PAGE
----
Just start small. Do what you can, at your own pace. Let yourself make mistakes.

    Soon, a little trickle of inspiration will come. And then it’ll build up with more trickles. Before you know it, you have a whole stream of ideas.

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    6. Paint a vision to work towards.

    If you are continuously getting in a rut with your work, maybe there’s no vision inspiring you to move forward.

    Think about why you are doing this, and what you are doing it for. What is the end vision in mind?

    Make it as vivid as possible. Make sure it’s a vision that inspires you and use that to trigger you to action.

    7. Read a book (or blog).

    The things we read are like food to our brain. If you are out of ideas, it’s time to feed your brain with great materials.

    Here’s a list of 40 books you can start off with. Stock your browser with only the feeds of high quality blogs, such as Lifehack.org, DumbLittleMan, Seth Godin’s Blog, Tim Ferris’ Blog, Zen Habits or The Personal Excellence Blog.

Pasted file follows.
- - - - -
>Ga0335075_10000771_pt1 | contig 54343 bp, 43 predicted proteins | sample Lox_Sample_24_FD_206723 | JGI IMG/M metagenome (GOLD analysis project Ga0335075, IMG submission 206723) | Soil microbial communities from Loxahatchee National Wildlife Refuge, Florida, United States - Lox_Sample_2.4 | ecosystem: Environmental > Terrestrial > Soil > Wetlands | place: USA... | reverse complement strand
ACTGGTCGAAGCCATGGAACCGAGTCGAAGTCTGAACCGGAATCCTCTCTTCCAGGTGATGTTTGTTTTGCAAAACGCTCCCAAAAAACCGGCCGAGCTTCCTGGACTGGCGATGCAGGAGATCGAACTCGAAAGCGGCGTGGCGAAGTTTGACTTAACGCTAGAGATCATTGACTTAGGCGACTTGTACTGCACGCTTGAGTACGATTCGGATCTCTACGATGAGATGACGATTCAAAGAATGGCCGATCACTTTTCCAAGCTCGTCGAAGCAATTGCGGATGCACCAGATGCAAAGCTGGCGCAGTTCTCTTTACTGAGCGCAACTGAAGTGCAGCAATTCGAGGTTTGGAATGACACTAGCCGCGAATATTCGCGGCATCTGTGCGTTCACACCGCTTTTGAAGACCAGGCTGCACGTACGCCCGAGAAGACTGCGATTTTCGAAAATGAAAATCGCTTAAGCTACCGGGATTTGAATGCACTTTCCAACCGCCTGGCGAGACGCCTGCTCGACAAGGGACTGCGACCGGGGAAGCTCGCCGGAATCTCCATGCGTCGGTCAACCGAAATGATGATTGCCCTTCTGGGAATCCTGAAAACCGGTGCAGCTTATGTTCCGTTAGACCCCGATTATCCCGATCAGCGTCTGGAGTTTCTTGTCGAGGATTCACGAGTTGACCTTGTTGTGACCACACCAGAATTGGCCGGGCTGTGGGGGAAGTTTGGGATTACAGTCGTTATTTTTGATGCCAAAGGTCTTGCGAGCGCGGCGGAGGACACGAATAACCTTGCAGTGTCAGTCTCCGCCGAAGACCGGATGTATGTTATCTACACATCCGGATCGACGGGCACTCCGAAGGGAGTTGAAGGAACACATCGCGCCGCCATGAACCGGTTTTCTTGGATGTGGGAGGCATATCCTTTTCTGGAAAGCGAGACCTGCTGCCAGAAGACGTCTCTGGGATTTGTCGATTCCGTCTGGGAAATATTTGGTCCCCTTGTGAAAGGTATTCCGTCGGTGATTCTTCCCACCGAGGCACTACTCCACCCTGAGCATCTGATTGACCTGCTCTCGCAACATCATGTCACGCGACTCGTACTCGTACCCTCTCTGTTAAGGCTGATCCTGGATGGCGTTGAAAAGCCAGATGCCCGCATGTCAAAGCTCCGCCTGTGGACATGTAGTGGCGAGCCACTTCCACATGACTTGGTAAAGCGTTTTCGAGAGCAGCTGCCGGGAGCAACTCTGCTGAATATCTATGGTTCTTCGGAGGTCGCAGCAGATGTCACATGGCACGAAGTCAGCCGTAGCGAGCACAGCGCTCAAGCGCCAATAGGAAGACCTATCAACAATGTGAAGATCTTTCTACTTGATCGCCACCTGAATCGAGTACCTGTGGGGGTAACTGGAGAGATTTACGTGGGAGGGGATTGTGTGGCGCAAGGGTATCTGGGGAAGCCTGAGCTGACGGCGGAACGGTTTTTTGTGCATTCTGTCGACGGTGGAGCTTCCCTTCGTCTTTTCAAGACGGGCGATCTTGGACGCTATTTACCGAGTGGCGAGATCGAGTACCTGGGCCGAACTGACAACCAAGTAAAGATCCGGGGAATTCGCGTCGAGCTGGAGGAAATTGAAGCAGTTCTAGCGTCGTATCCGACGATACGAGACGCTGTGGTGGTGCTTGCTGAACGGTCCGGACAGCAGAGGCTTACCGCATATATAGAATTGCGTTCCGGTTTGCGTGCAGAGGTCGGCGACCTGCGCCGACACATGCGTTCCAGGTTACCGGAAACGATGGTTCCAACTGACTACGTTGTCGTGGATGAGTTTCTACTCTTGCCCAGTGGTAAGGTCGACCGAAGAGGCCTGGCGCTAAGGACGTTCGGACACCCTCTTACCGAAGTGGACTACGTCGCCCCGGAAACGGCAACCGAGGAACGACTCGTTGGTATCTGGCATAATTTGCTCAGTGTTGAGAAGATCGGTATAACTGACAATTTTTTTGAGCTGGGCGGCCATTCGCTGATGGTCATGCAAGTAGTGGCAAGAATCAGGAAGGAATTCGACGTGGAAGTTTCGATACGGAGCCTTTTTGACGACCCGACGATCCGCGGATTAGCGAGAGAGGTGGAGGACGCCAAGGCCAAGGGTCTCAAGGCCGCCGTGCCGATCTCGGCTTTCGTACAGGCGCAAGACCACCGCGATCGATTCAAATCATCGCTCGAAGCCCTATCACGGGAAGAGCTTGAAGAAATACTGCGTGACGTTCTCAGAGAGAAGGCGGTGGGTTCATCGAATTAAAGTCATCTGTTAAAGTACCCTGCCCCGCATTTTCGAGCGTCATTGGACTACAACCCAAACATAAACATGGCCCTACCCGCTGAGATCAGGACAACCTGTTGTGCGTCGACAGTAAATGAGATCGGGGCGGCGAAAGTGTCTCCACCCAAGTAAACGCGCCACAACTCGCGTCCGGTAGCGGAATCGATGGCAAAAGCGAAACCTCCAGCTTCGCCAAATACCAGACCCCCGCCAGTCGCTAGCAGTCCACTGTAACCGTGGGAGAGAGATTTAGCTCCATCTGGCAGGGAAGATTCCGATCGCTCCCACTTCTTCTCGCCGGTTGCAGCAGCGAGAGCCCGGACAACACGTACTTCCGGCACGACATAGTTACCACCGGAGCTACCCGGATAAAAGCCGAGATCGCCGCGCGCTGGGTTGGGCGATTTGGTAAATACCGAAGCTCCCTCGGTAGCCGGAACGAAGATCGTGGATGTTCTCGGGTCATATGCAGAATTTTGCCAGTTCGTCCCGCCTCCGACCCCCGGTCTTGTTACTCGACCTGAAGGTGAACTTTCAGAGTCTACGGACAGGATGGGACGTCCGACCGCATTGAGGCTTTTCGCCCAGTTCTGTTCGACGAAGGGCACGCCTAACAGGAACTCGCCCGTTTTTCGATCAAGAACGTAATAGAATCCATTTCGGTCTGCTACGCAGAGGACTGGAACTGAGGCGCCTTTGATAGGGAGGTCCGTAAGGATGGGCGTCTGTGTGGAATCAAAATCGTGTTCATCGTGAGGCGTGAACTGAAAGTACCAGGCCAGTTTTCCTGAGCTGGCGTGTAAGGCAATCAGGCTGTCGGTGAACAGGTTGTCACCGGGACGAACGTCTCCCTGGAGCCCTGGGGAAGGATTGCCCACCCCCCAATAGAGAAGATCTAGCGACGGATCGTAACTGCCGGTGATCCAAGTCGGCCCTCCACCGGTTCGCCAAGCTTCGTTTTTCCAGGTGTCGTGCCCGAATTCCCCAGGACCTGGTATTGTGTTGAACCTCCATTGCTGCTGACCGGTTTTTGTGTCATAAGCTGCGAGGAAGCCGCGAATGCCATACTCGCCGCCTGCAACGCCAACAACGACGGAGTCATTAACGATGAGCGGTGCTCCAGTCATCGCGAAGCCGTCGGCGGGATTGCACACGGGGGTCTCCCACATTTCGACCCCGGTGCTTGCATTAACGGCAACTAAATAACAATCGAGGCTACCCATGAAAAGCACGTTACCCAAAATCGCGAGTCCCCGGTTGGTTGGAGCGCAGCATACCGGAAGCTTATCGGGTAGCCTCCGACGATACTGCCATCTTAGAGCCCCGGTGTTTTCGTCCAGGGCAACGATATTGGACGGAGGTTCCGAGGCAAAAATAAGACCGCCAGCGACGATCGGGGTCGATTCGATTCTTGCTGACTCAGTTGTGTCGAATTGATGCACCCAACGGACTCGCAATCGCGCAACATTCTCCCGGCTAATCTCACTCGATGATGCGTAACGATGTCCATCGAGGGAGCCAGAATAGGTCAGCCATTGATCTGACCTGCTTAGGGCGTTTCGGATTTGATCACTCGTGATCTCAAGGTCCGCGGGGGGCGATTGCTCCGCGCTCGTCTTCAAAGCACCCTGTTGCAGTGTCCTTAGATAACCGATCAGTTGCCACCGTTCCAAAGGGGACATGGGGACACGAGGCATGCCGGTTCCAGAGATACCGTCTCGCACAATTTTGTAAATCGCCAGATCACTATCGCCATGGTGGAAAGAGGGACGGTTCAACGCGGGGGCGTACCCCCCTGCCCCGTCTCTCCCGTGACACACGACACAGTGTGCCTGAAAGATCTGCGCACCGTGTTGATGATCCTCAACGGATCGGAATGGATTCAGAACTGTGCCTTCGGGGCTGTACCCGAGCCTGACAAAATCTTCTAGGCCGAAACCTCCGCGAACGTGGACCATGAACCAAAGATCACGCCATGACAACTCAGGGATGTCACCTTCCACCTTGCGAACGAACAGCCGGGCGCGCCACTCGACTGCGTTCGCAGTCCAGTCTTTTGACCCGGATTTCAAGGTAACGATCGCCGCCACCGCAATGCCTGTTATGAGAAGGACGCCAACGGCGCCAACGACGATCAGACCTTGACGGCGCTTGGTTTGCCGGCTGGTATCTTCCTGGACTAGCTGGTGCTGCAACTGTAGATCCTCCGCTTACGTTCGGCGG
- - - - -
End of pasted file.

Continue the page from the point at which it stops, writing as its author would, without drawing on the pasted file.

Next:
Check out the best selling books; those are generally packed with great wisdom.

    8. Have a quick nap.

    If you are at home, take a quick nap for about 20-30 minutes. This clears up your mind and gives you a quick boost. Nothing quite like starting off on a fresh start after catching up on sleep.

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    9. Remember why you are doing this.

    Sometimes we lose sight of why we do what we do, and after a while we become jaded. A quick refresher on why you even started on this project will help.